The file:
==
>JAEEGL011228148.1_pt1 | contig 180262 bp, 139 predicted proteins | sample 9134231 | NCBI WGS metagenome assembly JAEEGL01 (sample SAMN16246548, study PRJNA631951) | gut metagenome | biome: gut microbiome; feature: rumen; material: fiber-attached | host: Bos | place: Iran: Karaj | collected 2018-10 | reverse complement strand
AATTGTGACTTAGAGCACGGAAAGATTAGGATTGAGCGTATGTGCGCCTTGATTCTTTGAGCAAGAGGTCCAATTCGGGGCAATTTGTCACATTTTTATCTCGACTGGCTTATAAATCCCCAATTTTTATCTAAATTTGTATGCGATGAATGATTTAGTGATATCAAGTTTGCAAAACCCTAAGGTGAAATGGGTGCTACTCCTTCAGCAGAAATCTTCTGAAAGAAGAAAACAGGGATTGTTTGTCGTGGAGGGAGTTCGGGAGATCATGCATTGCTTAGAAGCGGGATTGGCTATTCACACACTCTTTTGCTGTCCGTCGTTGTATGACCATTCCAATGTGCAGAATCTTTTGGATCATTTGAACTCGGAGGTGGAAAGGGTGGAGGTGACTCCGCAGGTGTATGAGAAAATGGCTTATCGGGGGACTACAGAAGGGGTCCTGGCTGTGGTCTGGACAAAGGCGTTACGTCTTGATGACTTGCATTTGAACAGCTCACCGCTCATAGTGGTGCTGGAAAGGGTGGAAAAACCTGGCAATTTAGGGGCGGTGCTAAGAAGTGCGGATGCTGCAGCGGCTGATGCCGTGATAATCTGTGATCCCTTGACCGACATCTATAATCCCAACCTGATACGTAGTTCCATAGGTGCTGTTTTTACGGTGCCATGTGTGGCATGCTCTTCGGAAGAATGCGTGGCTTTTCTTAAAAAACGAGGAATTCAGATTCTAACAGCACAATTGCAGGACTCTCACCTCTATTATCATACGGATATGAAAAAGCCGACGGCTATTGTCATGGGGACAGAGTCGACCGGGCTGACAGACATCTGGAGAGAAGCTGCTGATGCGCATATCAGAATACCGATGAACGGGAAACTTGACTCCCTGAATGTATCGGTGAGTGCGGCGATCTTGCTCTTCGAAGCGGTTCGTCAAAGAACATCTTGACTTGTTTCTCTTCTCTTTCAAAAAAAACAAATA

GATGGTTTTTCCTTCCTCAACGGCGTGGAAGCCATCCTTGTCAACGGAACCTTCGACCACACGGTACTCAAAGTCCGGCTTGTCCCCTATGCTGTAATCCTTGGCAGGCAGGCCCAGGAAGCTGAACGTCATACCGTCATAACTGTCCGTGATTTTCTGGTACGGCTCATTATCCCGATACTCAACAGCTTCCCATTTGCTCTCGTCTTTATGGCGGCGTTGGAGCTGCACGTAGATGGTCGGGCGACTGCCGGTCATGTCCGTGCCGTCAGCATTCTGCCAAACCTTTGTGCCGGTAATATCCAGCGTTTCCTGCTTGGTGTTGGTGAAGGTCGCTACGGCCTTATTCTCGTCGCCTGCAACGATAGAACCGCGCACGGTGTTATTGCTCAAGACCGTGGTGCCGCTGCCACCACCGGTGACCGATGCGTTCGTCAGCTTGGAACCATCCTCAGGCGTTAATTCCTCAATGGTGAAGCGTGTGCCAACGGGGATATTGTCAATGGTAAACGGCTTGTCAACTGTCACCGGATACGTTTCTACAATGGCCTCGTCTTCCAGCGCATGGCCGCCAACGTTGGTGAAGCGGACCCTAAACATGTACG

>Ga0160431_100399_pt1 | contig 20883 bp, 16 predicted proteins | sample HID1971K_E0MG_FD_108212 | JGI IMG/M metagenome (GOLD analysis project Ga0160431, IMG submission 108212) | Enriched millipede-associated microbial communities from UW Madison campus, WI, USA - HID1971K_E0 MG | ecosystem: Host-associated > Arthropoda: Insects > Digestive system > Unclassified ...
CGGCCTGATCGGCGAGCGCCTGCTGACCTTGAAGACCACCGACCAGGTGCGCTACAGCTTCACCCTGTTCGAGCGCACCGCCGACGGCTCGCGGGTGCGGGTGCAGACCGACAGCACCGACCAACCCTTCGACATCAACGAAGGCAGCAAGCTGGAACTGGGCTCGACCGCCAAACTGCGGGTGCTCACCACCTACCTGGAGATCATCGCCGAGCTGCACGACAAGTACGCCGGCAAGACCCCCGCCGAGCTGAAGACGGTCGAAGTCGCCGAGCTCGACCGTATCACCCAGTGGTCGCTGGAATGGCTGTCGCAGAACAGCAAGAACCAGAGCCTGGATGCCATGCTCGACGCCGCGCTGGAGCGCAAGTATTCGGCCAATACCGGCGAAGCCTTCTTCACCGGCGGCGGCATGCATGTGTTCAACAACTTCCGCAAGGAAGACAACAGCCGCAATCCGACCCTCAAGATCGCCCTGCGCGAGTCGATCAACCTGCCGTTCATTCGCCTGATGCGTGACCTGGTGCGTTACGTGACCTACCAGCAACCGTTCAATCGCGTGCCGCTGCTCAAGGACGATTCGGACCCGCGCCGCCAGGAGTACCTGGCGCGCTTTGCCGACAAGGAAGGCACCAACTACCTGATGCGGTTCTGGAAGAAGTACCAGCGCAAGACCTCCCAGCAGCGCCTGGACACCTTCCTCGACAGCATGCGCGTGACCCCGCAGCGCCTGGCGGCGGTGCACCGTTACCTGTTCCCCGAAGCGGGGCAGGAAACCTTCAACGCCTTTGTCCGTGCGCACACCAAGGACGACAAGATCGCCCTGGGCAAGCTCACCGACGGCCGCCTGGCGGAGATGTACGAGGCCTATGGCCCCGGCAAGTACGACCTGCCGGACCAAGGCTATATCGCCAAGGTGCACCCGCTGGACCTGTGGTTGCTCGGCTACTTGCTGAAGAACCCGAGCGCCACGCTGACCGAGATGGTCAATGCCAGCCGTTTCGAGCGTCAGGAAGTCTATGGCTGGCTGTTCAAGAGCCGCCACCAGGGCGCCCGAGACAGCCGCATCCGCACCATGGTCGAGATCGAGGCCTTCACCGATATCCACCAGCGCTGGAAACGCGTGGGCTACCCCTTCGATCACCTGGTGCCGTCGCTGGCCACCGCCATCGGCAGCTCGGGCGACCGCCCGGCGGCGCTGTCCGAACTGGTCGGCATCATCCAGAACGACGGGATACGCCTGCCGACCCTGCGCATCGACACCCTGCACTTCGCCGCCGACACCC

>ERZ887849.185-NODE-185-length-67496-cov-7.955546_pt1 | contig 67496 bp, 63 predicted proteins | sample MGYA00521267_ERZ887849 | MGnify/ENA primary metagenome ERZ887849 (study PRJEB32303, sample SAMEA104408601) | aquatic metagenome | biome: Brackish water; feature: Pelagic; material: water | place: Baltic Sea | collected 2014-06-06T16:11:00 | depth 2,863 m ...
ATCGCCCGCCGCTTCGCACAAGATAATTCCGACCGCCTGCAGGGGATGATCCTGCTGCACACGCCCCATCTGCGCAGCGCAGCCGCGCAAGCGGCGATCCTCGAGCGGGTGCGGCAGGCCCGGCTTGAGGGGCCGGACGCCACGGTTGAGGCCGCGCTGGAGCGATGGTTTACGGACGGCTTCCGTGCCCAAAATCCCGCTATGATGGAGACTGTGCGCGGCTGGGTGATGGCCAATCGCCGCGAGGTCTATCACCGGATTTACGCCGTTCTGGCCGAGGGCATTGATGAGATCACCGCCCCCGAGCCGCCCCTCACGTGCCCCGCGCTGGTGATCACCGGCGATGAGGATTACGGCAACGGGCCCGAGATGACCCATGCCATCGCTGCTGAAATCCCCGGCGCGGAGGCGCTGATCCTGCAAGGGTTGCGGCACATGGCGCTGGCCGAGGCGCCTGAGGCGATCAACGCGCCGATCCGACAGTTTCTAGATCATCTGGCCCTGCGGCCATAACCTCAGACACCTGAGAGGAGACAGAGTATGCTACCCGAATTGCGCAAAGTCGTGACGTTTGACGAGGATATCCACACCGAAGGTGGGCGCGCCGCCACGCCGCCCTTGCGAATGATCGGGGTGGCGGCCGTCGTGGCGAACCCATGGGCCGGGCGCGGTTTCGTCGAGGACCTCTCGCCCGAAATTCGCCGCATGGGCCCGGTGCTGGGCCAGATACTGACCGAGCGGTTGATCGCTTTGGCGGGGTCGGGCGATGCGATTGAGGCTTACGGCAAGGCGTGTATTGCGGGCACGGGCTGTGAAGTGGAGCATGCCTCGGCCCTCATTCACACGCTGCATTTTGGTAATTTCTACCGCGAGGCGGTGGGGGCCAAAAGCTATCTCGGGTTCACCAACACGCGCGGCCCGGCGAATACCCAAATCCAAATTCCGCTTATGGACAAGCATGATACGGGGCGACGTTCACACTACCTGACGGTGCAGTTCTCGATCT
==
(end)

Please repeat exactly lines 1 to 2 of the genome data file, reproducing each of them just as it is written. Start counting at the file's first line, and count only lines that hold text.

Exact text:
>JAEEGL011228148.1_pt1 | contig 180262 bp, 139 predicted proteins | sample 9134231 | NCBI WGS metagenome assembly JAEEGL01 (sample SAMN16246548, study PRJNA631951) | gut metagenome | biome: gut microbiome; feature: rumen; material: fiber-attached | host: Bos | place: Iran: Karaj | collected 2018-10 | reverse complement strand
AATTGTGACTTAGAGCACGGAAAGATTAGGATTGAGCGTATGTGCGCCTTGATTCTTTGAGCAAGAGGTCCAATTCGGGGCAATTTGTCACATTTTTATCTCGACTGGCTTATAAATCCCCAATTTTTATCTAAATTTGTATGCGATGAATGATTTAGTGATATCAAGTTTGCAAAACCCTAAGGTGAAATGGGTGCTACTCCTTCAGCAGAAATCTTCTGAAAGAAGAAAACAGGGATTGTTTGTCGTGGAGGGAGTTCGGGAGATCATGCATTGCTTAGAAGCGGGATTGGCTATTCACACACTCTTTTGCTGTCCGTCGTTGTATGACCATTCCAATGTGCAGAATCTTTTGGATCATTTGAACTCGGAGGTGGAAAGGGTGGAGGTGACTCCGCAGGTGTATGAGAAAATGGCTTATCGGGGGACTACAGAAGGGGTCCTGGCTGTGGTCTGGACAAAGGCGTTACGTCTTGATGACTTGCATTTGAACAGCTCACCGCTCATAGTGGTGCTGGAAAGGGTGGAAAAACCTGGCAATTTAGGGGCGGTGCTAAGAAGTGCGGATGCTGCAGCGGCTGATGCCGTGATAATCTGTGATCCCTTGACCGACATCTATAATCCCAACCTGATACGTAGTTCCATAGGTGCTGTTTTTACGGTGCCATGTGTGGCATGCTCTTCGGAAGAATGCGTGGCTTTTCTTAAAAAACGAGGAATTCAGATTCTAACAGCACAATTGCAGGACTCTCACCTCTATTATCATACGGATATGAAAAAGCCGACGGCTATTGTCATGGGGACAGAGTCGACCGGGCTGACAGACATCTGGAGAGAAGCTGCTGATGCGCATATCAGAATACCGATGAACGGGAAACTTGACTCCCTGAATGTATCGGTGAGTGCGGCGATCTTGCTCTTCGAAGCGGTTCGTCAAAGAACATCTTGACTTGTTTCTCTTCTCTTTCAAAAAAAACAAATA